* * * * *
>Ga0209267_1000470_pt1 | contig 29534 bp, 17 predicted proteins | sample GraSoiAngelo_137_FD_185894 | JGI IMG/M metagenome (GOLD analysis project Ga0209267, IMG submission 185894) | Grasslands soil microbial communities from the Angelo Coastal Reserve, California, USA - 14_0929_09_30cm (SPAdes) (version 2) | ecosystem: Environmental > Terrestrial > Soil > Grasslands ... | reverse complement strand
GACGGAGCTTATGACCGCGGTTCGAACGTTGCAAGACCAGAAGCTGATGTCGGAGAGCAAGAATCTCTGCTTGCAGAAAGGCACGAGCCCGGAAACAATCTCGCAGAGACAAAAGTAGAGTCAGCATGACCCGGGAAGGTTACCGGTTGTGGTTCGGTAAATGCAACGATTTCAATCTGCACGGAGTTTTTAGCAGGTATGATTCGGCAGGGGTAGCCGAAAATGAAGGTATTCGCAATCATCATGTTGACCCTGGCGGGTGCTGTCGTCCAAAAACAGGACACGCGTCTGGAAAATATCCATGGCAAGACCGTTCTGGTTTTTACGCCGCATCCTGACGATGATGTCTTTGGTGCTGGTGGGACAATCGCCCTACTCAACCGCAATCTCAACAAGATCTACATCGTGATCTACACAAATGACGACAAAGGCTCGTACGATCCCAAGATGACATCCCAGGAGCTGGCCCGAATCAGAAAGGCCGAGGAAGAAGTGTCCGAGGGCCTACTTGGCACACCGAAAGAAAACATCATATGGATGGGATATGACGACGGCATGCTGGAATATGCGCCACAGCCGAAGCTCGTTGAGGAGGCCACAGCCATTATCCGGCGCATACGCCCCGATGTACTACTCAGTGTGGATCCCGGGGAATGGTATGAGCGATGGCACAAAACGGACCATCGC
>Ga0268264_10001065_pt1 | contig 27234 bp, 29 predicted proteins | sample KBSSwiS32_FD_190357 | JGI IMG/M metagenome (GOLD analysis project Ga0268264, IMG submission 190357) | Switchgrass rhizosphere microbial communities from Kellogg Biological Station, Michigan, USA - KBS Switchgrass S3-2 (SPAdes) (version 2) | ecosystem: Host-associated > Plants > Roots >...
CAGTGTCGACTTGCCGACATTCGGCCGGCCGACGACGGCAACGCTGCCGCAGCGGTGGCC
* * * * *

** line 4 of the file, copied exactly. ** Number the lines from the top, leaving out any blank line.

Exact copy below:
CAGTGTCGACTTGCCGACATTCGGCCGGCCGACGACGGCAACGCTGCCGCAGCGGTGGCC